Article written by Alex C.
Published on 23/02/2011 at 03:00 PM.
Bulletstorm’s marketing might well be engulfed in the garrulous mouth of Cliff Bleszinski, but he’s trying to get a message across: this isn’t your regular first person shooter. And it’s not – this isn’t just hyperbole or marketing (not solely, at least, as there’s certainly something marketable in a USP) because People Can Fly, resting comfortably in the lap of Epic Games, have come up with something fresh and exciting that we simply haven’t seen in a shooter for some time.
Indeed, this garishly hued, vapidly inhabited gun-em-up wouldn’t be half the game it is if it wasn’t for the mechanics, which, despite the viewpoint, make the game feel more like a next-gen mashup of Renegade and a Boys Own version of a rather more raucous, brash James Bond. So what sets Bulletstorm apart from the rest? It’s the wickedly entertaining use of weaponry and environment and the way the game’s Echo mode (essentially a stripped down, cut-scene free high score mode) brings out the devil in the player.
Anyone can unload half a magazine into an oncoming adversary, but if you do this in Bulletstorm you’re a) wasting ammo, and b) missing the point. In actuality, the game’s designed to soak up such attempts to play by now old fashioned rules, the enemies absorbing your pitiful attempts to take them down. No, instead you’re supposed to mix things up, throw in a boot and switch out your weapons to maximise your score and inflict considerably more simultaneous damage.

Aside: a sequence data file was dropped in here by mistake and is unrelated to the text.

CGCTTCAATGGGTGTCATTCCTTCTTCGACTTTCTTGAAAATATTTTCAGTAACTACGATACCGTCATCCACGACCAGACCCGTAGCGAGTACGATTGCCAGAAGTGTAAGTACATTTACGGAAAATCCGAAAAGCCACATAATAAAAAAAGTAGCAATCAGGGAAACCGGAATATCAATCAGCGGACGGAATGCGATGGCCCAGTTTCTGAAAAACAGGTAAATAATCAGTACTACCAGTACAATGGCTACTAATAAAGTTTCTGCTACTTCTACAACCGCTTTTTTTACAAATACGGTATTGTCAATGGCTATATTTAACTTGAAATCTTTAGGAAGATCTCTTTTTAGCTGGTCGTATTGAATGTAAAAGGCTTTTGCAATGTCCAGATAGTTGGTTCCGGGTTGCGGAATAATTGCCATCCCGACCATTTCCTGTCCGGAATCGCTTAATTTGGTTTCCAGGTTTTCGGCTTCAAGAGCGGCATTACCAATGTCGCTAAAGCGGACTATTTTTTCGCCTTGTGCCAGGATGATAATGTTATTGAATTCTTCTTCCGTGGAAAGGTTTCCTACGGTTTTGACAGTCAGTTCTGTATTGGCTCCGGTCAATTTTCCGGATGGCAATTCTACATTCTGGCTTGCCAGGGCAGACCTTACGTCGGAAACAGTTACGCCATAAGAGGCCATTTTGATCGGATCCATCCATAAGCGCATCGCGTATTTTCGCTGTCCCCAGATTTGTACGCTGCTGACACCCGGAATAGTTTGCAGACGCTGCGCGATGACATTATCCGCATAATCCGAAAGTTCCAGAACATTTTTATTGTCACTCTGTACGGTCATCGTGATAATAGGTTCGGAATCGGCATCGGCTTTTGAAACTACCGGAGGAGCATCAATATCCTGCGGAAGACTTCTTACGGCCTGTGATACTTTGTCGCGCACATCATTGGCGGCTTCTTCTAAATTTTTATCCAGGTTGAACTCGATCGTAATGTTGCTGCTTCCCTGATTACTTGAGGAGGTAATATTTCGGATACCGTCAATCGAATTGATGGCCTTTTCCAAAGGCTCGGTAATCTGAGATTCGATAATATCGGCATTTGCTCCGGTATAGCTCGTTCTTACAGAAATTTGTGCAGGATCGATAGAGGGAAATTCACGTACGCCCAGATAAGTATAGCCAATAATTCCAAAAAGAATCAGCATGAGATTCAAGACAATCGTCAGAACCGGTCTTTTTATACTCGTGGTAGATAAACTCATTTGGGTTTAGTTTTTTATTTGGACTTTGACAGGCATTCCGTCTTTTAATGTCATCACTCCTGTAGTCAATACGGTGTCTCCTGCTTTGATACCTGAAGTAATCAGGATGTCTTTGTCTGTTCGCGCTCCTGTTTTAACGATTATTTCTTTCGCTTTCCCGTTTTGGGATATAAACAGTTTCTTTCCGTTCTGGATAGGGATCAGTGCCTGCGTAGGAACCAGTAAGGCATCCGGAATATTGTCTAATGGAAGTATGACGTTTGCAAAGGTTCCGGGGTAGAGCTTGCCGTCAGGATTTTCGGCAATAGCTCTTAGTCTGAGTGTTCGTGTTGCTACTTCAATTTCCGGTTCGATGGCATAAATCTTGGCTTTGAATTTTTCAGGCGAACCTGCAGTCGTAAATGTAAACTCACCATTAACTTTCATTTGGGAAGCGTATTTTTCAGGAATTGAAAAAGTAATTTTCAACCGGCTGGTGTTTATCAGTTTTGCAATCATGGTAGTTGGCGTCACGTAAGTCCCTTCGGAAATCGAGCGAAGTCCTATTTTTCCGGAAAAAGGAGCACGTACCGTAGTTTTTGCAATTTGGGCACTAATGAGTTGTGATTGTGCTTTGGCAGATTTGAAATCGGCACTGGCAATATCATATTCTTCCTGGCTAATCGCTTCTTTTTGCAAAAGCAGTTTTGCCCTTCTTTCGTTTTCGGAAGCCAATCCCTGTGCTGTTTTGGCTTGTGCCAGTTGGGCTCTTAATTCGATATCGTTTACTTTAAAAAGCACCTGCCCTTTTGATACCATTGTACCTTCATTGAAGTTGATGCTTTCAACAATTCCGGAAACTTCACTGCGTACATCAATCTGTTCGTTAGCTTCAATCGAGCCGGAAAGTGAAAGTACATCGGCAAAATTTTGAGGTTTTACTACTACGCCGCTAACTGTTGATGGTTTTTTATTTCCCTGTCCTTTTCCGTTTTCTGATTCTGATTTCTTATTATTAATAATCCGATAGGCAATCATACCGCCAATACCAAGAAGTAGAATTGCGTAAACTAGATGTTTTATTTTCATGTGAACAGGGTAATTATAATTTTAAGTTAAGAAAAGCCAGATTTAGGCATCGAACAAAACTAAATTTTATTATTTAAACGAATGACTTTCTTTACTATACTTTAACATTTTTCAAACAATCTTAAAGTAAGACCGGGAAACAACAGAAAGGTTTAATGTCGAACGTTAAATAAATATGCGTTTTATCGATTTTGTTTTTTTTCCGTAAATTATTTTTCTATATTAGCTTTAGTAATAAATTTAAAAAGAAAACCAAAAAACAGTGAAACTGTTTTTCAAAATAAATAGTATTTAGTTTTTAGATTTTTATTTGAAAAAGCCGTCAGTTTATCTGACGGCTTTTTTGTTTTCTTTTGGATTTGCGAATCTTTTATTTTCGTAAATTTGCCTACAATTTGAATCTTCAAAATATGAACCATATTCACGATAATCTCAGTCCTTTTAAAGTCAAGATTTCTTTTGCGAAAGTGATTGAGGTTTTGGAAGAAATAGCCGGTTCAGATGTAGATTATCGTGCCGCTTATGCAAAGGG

Here’s an example: slow down a rushing bad guy with a few bursts of the assault rifle, throw him up into the air with the Leash, wrap a sticky bomb around his chest and – when he lands – give him a swift kick to the chest to send that ticking human timebomb into the next crowd of opponents. It’s a viciously thrilling experience, your imagination being the only real limitation and whilst slow motion is a tired old practice, here it’s essential, giving you just enough time to change arsenal on the fly.
Of course, there’s an element of rote and repetition as you learn the layout of each level’s score attack mode, but that’s the point – the more you play the more you get out of it, and the better and more inventive you become at using the weapons (all of which have alternative fire modes) – the end of level leaderboards will no doubt prove as addictive for some as the likes of stablemate Need For Speed’s Autolog did as you try to best your mates at each level. Only through skill and adroitness will you do this.
I’m impressed. Bulletstorm has shown the world that a nice little hook is more than enough to ensure your game stands out, and although our man Cliffy’s keen to shout about the game until the cows come home, this is one game that kinda shouts for itself.